It’s highly unlikely that the president’s plan to repurpose military construction dollars for his southern border wall will impact the more than $3 billion the Air Force will spend to rebuild Tyndall Air Force Base over the next five years, which was heavily damaged by Hurricane Michael on Oct. 10.
But the shifting of funds to rebuild Tyndall AFB has lawmakers concerned that Air Force readiness and other projects may be impacted down the line.
“There’s no funds there that would be eligible to be removed from our plan at Tyndall,” John Henderson, the Air Force’s assistant secretary for installations, environment and energy, told U.S. House representatives Wednesday.
The funds now being used to rebuild Tyndall are flowing out of Air Force’s fiscal 2019 operations and maintenance funds, Henderson said, adding that “we’re already pulling those from other accounts because that is a priority for us.”
“Secondly, because of the urgency and because of the mission that we’re trying to recover there, it would be highly unlikely that we would divert funds from Tyndall at this point in support of 2808 [national emergency declaration] authorities,” Henderson said.
Roughly 95 percent of Tyndall AFB was destroyed in the hurricane this fall, lawmakers said Wednesday.
The Air Force has committed not just to rebuilding the air base, but developing it as an “installation of the future," which would include smart facilities able to withstand the Florida Panhandle’s severe weather and an expanded flight line to support F-35 operations by 2023.
“To date, we’ve spent about $350 million in operations and maintenance funds at Tyndall,” Henderson said. “Those funds primarily are coming out of facilities accounts in the Air Force. ... In other words, funding that would have been primarily scheduled to be spent at the end of the year, we’ve pulled those forward in the beginning of the year.”
Henderson also said that there will be a request coming in the 2020 budget for the substantial rebuilding of Tyndall.
The Air Force just won’t let go of its Panama City locale.
The 2019 operations and maintenance funds that the Air Force is tapping into are being shifted away from other spending needs, Florida Congresswoman Debbie Wasserman Schultz noted during the hearing.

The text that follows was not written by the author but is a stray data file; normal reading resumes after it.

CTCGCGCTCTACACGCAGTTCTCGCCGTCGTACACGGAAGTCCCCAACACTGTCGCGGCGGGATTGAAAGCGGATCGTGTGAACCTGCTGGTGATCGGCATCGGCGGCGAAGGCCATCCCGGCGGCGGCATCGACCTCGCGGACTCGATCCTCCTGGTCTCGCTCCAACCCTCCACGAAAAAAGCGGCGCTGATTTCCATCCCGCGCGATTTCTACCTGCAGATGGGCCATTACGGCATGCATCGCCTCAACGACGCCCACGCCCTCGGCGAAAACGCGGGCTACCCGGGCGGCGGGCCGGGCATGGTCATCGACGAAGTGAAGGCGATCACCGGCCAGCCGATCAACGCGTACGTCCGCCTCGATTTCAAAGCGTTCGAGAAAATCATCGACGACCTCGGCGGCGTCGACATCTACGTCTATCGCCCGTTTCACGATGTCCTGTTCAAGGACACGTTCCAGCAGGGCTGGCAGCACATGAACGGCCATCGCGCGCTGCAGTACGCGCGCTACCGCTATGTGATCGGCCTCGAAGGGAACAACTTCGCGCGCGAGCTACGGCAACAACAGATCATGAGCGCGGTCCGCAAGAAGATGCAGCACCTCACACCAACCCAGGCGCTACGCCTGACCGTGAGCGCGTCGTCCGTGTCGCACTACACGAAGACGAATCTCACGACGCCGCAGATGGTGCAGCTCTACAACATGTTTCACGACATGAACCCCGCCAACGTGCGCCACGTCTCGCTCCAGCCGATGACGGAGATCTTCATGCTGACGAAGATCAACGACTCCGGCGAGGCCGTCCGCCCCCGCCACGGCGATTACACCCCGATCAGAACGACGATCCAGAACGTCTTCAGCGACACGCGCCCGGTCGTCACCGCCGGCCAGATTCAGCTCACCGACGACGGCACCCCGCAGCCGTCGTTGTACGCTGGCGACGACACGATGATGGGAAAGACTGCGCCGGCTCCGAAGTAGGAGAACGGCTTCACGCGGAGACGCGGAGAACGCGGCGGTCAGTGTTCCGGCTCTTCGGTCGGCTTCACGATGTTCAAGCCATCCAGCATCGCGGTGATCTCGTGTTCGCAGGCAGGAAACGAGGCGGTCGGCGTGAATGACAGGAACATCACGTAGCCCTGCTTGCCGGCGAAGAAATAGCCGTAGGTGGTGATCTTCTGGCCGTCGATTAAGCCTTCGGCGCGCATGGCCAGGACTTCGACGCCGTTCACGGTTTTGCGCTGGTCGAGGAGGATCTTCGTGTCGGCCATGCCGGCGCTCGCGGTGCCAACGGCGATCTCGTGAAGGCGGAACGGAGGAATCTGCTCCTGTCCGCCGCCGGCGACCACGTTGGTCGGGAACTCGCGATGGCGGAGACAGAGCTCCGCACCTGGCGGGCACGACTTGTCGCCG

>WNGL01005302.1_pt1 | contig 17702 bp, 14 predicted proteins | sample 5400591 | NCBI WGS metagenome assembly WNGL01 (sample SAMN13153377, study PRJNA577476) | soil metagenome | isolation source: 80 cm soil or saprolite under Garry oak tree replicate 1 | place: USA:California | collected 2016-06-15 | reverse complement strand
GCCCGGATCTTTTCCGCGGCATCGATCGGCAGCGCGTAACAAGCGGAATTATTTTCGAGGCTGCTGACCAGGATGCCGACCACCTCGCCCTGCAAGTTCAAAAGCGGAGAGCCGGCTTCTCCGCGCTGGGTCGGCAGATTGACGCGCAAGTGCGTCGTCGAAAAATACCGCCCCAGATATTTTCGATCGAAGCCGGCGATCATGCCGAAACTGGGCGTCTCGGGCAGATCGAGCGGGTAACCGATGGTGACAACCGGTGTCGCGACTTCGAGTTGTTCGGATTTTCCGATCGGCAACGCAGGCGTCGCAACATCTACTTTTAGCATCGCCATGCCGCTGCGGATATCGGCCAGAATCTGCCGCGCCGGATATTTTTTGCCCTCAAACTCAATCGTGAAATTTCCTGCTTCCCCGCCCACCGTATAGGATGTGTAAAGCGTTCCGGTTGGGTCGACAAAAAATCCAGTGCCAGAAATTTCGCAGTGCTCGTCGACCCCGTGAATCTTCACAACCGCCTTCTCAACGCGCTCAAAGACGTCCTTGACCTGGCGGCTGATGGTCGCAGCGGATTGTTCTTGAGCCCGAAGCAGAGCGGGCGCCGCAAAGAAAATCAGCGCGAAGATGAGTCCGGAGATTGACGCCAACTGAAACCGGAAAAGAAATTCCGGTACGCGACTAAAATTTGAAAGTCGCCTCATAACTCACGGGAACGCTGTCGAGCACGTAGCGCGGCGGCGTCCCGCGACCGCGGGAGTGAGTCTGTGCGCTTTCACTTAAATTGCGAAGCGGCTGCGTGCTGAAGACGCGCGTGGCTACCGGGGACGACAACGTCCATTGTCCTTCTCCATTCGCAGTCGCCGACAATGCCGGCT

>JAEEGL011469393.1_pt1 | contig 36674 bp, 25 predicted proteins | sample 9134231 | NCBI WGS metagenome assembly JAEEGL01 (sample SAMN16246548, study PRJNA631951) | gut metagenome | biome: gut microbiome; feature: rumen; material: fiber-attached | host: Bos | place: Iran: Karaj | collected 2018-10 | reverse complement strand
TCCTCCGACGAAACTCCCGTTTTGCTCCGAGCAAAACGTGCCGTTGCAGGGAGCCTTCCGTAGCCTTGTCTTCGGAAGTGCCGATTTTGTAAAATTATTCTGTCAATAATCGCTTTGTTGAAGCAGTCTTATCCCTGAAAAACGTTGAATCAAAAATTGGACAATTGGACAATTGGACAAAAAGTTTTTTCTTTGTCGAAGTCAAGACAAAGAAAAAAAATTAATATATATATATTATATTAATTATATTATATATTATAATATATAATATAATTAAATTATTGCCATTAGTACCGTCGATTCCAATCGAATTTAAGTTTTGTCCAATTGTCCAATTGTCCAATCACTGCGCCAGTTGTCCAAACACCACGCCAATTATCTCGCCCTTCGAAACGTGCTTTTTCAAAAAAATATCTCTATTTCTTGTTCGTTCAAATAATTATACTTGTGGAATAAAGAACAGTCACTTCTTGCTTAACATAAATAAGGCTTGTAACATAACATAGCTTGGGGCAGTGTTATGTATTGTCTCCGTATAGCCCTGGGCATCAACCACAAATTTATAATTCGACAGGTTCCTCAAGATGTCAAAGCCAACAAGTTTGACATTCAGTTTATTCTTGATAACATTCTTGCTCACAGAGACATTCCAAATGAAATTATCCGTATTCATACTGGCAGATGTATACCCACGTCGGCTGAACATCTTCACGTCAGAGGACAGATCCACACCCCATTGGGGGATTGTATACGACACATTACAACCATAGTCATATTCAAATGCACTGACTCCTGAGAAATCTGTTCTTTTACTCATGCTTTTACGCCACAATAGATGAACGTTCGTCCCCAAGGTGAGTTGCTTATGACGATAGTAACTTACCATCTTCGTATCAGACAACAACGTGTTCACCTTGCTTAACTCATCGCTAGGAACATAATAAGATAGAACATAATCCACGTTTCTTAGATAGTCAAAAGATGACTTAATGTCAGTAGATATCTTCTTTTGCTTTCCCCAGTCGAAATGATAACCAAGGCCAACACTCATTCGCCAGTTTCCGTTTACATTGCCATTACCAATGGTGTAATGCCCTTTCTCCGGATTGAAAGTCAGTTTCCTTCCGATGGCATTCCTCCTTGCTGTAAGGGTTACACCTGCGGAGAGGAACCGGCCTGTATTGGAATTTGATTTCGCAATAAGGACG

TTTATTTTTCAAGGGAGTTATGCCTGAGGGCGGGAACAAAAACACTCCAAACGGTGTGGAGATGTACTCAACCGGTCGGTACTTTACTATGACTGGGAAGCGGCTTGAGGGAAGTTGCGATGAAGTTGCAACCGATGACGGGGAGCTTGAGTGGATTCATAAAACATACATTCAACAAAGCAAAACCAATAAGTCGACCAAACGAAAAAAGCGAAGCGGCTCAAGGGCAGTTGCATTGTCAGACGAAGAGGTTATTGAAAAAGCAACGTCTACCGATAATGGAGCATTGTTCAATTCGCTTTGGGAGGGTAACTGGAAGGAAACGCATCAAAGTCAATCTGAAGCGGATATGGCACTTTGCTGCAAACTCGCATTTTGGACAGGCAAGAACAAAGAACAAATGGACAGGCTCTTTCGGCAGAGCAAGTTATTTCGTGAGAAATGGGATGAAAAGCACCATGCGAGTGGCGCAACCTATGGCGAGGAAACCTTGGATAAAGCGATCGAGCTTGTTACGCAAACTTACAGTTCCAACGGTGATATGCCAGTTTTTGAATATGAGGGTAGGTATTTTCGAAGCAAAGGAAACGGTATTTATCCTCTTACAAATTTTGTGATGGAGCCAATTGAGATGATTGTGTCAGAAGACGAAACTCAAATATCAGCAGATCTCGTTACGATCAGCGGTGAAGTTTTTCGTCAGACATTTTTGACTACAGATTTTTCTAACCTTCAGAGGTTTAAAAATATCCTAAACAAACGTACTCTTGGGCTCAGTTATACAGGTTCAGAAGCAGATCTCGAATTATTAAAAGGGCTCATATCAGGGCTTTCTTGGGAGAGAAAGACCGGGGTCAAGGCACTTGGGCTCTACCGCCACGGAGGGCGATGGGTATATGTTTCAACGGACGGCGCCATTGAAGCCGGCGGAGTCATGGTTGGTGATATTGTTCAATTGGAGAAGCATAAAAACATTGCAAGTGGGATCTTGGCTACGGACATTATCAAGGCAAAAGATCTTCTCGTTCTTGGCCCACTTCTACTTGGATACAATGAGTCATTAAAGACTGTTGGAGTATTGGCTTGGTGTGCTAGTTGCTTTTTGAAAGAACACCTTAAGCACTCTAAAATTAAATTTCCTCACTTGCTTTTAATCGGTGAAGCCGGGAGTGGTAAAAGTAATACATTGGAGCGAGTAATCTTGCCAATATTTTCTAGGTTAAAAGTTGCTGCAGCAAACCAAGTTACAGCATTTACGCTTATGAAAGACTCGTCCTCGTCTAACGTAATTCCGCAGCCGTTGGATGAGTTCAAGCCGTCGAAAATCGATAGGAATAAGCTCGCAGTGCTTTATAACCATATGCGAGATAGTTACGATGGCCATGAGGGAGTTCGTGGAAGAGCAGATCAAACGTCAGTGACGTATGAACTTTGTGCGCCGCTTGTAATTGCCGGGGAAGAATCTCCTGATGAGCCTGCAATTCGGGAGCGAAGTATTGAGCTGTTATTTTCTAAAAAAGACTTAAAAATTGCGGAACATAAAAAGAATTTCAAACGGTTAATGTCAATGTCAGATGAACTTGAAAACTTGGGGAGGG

While the Air Force plans to ask for more Tyndall rebuilding funds in its FY20 budget, an emergency supplemental to address the 2019 funds currently being taken from end of the year projects has not been submitted, she said.
“Tyndall is counting, that region is counting, on an emergency supplemental,” Schultz said, noting the economic significance of the air base to the surrounding Panhandle.
“And it’s not like there aren’t other needs that the Air Force has," she added. "So, if all of this ends up getting top loaded in FY20 then you are going to either impact how quickly we rebuild Tyndall or dramatically impact the rest of your [military construction] priorities.”
“Doesn’t that mean that this national emergency declaration by the president is going to affect military readiness?” Schultz asked.
Henderson said he did not know whether the president’s declaration would end up impacting Air Force readiness.
“This is an authority that hasn’t been invoked yet,” he said. “We haven’t gone through the readiness impacts.”
“The Air Force cannot afford to recover Tyndall inside of our currently planned and programmed appropriations,” Henderson said. “And I think I have to leave the committee with that. And we’re doing everything we can to keep that recovery on track and to maintain the readiness and lethality and our readiness objectives for the Air Force in FY19.”